Research Synthesis Methods

Pitfalls of using the risk ratio in meta‐analysis

Early View

For meta‐analysis of studies that report outcomes as binomial proportions, the most popular measure of effect is the odds ratio (OR), usually analyzed as log(OR). Many meta‐analyses use the risk ratio (RR) and its logarithm because of its simpler interpretation. Although log(OR) and log(RR) are both unbounded, use of log(RR) must ensure that estimates are compatible with study‐level event rates in the interval (0, 1). These complications pose a particular challenge for random‐effects models, both in applications and in generating data for simulations. As background, we review the conventional random‐effects model and then binomial generalized linear mixed models (GLMMs) with the logit link function, which do not have these complications. We then focus on log‐binomial models and explore implications of using them; theoretical calculations and simulation show evidence of biases. The main competitors to the binomial GLMMs use the beta‐binomial (BB) distribution, either in BB regression or by maximizing a BB likelihood; a simulation produces mixed results. Two examples and an examination of Cochrane meta‐analyses that used RR suggest bias in the results from the conventional inverse‐variance–weighted approach. Finally, we comment on other measures of effect that have range restrictions, including risk difference, and outline further research.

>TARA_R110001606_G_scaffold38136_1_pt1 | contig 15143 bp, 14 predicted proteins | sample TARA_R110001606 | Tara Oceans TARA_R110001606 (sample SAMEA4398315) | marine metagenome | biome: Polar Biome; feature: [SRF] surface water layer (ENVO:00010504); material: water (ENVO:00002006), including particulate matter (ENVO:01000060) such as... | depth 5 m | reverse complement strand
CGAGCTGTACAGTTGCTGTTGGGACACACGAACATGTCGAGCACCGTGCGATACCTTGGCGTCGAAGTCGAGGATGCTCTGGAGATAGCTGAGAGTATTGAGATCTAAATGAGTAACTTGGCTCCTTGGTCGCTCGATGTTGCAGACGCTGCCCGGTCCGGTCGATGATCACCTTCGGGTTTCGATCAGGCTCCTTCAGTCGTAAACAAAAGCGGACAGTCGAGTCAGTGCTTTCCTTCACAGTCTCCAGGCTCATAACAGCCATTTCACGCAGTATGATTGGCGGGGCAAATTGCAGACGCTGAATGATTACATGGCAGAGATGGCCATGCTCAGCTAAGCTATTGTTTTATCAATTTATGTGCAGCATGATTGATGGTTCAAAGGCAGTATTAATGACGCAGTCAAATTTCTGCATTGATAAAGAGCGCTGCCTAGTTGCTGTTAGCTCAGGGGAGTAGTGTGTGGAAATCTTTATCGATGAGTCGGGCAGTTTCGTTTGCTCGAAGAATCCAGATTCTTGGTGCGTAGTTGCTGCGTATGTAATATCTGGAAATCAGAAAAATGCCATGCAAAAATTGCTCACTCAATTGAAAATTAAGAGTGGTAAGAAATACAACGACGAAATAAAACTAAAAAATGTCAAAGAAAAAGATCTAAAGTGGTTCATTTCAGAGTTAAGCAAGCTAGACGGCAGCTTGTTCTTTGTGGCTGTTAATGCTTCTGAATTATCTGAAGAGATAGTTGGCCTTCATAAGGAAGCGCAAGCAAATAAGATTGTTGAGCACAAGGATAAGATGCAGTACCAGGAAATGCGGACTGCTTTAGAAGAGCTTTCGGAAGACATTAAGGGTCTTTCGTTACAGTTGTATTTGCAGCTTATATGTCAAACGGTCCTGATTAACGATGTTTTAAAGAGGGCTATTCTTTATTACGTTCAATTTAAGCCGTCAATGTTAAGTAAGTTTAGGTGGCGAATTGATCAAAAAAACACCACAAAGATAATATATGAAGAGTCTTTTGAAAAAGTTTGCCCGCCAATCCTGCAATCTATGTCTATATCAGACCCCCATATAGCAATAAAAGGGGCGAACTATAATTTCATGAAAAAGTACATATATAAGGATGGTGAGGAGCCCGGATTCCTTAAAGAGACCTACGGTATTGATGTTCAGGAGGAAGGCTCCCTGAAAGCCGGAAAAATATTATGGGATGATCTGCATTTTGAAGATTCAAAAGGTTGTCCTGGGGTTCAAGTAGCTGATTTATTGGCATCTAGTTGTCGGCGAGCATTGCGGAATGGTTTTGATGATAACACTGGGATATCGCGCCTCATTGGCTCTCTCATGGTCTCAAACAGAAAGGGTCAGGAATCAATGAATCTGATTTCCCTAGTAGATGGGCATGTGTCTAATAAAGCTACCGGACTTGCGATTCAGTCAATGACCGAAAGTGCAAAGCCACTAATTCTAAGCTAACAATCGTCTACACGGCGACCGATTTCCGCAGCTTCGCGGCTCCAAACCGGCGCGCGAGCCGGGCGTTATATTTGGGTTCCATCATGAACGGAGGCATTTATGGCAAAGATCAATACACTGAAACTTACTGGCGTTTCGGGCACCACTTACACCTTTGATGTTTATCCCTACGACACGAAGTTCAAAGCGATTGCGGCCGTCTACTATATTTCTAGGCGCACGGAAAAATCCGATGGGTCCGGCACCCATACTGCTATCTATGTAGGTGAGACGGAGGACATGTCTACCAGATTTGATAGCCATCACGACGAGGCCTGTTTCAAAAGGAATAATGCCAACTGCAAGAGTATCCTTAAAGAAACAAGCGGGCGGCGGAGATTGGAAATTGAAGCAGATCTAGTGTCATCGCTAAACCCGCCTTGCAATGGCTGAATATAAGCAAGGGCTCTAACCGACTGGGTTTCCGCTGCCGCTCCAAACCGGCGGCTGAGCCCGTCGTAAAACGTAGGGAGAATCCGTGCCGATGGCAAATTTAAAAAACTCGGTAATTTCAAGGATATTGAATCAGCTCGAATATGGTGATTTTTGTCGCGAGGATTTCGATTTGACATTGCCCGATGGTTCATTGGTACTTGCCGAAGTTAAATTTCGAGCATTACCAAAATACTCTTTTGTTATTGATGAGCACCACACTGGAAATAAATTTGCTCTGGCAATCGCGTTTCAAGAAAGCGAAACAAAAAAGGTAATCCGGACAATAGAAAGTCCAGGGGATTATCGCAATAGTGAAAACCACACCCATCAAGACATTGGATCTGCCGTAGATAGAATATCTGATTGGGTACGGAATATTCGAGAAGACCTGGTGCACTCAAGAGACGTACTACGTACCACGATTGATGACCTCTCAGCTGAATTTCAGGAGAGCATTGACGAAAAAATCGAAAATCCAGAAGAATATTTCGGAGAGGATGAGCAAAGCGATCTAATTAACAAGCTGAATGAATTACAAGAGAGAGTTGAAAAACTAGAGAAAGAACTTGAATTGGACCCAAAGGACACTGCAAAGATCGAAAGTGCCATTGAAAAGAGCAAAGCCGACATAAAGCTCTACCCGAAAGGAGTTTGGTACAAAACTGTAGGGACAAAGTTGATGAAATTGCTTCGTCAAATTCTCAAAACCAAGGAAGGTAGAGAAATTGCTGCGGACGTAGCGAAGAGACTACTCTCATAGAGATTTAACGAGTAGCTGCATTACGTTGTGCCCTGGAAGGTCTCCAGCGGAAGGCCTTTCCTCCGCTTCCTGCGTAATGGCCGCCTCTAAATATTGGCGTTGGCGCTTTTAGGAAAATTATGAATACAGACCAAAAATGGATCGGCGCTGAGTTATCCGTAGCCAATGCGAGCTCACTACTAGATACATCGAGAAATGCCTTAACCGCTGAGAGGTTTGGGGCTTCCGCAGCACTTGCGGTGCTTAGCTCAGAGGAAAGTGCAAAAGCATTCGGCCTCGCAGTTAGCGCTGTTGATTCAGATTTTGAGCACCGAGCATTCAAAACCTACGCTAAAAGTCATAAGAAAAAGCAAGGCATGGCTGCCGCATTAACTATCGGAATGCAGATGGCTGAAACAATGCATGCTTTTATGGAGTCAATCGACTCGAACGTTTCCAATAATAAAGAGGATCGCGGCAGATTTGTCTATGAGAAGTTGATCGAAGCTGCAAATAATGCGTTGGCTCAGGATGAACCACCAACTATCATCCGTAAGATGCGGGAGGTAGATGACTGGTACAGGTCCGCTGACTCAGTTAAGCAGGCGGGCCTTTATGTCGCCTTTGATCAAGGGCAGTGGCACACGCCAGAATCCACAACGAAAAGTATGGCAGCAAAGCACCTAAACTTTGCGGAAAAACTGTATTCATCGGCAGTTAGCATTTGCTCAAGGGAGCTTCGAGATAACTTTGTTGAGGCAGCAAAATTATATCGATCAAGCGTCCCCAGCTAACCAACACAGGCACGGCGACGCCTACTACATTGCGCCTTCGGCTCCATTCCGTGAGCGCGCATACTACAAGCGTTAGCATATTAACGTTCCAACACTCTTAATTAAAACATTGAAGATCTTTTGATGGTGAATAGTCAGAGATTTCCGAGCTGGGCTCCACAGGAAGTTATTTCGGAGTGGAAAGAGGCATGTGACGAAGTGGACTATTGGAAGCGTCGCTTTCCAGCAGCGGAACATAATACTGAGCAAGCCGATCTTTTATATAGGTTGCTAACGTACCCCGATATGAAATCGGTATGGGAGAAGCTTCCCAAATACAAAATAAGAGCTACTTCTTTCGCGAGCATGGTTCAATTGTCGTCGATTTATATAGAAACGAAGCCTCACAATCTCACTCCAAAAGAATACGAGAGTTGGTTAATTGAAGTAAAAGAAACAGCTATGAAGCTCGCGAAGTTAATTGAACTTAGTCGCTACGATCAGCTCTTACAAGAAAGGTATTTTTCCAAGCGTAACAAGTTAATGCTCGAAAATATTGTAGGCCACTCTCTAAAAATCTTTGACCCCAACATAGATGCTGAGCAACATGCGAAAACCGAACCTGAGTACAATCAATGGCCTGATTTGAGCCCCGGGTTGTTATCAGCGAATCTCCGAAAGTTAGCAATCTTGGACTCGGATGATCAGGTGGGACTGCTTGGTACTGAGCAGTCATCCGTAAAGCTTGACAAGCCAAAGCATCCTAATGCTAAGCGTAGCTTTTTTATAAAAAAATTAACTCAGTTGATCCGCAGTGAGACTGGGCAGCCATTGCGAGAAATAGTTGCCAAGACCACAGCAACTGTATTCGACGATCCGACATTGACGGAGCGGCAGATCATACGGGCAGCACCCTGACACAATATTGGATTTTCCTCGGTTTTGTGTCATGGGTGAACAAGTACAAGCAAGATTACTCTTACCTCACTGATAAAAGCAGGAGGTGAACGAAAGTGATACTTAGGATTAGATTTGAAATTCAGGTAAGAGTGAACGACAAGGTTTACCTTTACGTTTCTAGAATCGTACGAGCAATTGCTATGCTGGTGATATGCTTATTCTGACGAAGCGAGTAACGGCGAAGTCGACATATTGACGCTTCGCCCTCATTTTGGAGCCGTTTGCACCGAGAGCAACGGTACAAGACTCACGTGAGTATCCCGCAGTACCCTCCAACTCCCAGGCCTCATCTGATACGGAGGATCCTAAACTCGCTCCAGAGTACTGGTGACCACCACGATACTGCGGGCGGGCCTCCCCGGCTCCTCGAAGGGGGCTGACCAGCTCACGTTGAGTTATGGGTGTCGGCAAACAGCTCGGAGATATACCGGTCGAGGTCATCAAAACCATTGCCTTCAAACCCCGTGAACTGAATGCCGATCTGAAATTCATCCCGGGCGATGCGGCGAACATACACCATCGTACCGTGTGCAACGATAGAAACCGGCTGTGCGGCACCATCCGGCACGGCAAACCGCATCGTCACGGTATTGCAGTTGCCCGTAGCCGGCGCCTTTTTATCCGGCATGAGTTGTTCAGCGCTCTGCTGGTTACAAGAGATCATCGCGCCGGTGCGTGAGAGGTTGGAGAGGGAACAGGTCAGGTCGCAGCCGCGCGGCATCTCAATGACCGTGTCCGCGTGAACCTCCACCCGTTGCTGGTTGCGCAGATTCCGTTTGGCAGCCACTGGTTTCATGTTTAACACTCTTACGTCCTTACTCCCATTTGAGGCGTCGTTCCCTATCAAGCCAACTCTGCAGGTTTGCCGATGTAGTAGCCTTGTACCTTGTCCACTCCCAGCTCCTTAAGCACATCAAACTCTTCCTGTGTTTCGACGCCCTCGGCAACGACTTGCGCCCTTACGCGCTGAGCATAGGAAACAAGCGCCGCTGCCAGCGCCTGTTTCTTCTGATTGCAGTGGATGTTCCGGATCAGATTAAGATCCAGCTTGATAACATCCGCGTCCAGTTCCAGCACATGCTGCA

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Published features on are checked for statistical accuracy by a panel from the European Network for Business and Industrial Statistics (ENBIS)   to whom Wiley and express their gratitude. This panel are: Ron Kenett, David Steinberg, Shirley Coleman, Irena Ograjenšek, Fabrizio Ruggeri, Rainer Göb, Philippe Castagliola, Xavier Tort-Martorell, Bart De Ketelaere, Antonio Pievatolo, Martina Vandebroek, Lance Mitchell, Gilbert Saporta, Helmut Waldl and Stelios Psarakis.